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Les virus géants

Abstract : Unlike microbes known in his time, the first virus (that of tobacco mosaic disease) was discovered by Ivanoski in 1892 because it was not retained by Chamberland's porcelain candles. For more than a century afterward, viruses were equated with this simple property that is still extensively used today (using modern 0,2 µm pore filters) as a practical criterion to delineate the "viral fraction" from other microbes in medical or environmental samples. The first documented exception to the simplistic criterion of particle size came with the discovery of Mimivirus, the viral nature of which was eventually recognized in 2003, following ten years during which it was mistaken for an obligate intracellular bacterium. Thirteen more years later, we now realize that non-filtering "giant viruses" are not rare, probably ubiquitous, and come in a large variety of virion shapes, genome sizes, gene contents, and replication strategies. Following a quick description of the 4 giant virus families known today, we discuss the enigmas, controversies and perspectives of conceptual revolutions that are brought about by this new and booming area of virology.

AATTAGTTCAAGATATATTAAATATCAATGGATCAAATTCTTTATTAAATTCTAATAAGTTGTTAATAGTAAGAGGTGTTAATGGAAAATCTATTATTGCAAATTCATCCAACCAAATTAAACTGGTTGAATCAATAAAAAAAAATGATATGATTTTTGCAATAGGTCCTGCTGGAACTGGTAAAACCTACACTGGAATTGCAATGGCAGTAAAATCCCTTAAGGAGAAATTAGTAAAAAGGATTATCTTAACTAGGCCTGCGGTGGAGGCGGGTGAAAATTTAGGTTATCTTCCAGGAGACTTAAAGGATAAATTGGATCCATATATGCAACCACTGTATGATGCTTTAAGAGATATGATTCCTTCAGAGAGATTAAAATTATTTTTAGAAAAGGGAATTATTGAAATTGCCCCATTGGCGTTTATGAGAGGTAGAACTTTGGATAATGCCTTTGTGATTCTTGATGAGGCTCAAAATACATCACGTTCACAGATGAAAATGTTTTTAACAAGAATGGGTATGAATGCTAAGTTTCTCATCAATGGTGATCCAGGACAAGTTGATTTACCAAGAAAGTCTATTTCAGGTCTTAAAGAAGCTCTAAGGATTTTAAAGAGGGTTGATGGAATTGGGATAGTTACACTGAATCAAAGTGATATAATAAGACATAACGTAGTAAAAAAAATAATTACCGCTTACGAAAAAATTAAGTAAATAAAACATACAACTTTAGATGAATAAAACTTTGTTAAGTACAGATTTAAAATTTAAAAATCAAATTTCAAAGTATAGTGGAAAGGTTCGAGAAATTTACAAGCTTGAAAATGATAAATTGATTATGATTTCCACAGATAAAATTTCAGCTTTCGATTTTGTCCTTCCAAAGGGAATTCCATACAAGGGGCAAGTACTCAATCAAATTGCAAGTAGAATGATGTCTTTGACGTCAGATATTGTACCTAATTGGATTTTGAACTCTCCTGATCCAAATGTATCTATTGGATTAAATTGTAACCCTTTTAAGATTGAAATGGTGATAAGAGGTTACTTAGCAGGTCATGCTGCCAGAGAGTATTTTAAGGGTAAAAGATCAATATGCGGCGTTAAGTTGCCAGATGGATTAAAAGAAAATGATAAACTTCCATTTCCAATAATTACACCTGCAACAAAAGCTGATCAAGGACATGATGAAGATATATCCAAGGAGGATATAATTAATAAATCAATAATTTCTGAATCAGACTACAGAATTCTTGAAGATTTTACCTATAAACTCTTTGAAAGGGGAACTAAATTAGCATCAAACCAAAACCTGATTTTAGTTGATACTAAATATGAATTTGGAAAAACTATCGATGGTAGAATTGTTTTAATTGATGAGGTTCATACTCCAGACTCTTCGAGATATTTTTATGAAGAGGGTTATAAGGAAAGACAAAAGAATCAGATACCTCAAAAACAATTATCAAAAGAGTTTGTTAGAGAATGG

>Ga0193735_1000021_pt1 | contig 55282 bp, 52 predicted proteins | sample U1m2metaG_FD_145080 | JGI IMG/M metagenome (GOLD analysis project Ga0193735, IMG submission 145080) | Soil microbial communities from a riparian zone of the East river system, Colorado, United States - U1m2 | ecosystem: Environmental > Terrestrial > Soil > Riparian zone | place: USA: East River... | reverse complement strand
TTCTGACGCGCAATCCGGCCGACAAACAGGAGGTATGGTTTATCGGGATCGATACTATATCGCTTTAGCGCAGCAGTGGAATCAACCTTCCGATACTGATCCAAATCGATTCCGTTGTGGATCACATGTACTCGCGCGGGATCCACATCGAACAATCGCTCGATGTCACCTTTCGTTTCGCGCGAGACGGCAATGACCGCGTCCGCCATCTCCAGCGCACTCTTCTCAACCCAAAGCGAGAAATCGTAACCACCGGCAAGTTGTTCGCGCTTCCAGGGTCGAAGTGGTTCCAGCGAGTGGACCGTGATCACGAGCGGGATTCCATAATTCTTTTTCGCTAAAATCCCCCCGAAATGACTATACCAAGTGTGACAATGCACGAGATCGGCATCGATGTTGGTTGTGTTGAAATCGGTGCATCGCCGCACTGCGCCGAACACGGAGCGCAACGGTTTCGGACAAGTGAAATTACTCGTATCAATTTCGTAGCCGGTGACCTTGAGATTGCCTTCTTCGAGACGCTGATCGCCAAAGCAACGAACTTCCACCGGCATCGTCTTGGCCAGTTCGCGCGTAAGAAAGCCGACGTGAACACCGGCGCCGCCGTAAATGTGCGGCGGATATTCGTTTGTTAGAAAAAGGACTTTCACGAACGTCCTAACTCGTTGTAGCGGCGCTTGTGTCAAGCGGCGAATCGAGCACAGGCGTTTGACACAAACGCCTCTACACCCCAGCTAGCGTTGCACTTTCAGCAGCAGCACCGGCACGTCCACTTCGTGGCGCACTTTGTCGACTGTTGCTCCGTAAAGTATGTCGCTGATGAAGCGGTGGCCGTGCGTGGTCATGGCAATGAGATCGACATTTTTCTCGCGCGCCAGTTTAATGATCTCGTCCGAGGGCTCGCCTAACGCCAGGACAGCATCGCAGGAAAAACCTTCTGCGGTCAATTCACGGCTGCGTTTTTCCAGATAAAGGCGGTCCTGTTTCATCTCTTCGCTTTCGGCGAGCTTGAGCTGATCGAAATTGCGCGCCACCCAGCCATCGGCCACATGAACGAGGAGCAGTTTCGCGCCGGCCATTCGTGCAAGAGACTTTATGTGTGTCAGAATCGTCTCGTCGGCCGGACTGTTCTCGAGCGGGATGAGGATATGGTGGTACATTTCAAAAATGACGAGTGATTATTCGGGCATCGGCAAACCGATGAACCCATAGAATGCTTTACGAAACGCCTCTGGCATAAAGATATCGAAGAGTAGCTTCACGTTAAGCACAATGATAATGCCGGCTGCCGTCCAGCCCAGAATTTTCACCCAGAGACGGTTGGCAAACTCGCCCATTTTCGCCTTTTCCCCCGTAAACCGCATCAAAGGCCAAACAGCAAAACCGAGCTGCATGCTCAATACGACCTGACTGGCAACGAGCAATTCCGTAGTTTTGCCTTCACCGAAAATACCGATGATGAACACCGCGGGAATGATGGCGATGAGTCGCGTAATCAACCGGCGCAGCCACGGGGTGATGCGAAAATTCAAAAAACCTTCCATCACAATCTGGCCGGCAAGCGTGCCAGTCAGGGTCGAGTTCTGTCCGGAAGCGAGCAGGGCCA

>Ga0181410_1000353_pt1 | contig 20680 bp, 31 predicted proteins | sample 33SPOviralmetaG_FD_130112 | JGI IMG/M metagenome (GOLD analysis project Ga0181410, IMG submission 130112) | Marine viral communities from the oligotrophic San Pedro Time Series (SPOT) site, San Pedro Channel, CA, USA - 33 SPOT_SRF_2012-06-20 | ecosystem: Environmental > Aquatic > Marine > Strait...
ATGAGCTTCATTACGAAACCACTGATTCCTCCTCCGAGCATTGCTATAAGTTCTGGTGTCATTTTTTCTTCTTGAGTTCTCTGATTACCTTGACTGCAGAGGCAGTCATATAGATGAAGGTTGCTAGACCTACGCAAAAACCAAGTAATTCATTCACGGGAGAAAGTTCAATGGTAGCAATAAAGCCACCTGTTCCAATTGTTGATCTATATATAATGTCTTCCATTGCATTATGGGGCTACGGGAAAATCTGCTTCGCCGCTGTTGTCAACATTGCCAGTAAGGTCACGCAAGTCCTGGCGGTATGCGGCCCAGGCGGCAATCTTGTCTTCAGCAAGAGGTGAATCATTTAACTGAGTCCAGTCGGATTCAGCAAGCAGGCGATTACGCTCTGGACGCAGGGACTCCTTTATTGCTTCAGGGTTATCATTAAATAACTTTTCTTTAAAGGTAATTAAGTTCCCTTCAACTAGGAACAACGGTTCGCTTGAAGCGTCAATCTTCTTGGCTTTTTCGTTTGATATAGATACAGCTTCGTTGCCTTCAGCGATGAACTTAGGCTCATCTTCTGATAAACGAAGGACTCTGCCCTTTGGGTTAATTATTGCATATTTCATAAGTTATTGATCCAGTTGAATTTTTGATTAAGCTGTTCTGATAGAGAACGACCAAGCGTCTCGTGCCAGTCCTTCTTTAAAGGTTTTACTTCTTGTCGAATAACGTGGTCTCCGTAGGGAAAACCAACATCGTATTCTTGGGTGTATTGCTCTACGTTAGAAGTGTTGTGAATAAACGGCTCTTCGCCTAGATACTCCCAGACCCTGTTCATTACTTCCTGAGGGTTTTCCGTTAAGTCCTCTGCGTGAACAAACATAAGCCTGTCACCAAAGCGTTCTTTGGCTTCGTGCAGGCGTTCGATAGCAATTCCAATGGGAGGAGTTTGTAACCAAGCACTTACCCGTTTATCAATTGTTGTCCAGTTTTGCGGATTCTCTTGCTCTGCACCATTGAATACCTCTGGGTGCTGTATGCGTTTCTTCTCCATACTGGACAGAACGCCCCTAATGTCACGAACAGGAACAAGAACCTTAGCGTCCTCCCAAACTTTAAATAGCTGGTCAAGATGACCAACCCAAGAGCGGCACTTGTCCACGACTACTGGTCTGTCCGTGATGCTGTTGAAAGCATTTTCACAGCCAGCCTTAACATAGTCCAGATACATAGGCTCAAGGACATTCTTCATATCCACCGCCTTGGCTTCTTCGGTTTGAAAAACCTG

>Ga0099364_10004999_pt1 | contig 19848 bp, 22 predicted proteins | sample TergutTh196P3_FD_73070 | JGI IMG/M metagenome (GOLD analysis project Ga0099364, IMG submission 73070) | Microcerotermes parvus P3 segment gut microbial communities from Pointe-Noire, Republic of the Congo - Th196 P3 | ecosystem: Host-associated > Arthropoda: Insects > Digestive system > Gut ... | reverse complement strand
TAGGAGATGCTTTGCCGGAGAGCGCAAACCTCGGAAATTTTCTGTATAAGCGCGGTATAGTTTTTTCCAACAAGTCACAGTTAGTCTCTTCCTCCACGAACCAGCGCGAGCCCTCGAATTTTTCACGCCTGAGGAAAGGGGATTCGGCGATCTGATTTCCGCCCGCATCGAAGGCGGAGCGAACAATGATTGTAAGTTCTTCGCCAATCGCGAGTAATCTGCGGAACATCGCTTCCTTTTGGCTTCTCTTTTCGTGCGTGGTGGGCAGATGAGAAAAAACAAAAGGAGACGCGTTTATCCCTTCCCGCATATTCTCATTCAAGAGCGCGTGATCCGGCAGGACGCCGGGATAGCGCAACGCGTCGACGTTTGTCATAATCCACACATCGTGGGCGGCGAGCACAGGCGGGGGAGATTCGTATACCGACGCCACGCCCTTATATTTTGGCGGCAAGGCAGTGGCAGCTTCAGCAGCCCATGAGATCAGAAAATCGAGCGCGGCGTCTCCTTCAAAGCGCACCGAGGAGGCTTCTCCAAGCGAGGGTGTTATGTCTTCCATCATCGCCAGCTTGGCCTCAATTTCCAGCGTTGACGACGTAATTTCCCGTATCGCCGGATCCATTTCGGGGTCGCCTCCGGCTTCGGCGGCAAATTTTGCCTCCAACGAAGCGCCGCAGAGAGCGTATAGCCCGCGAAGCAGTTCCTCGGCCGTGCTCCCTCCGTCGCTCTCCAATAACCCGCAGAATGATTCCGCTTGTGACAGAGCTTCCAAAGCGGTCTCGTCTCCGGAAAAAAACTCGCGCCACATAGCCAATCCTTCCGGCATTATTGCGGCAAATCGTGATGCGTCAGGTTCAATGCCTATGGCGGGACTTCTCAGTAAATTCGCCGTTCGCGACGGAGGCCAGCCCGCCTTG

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Contributor : Olivier Poirot Connect in order to contact the contributor
Submitted on : Tuesday, April 17, 2018 - 10:41:44 AM
Last modification on : Monday, February 14, 2022 - 10:20:12 AM

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Jean-Michel Claverie, Chantal Abergel. Les virus géants. médecine/sciences, EDP Sciences, 2016, 32 (12), pp.1087 - 1096. ⟨10.1051/medsci/20163212012⟩. ⟨hal-01768342⟩



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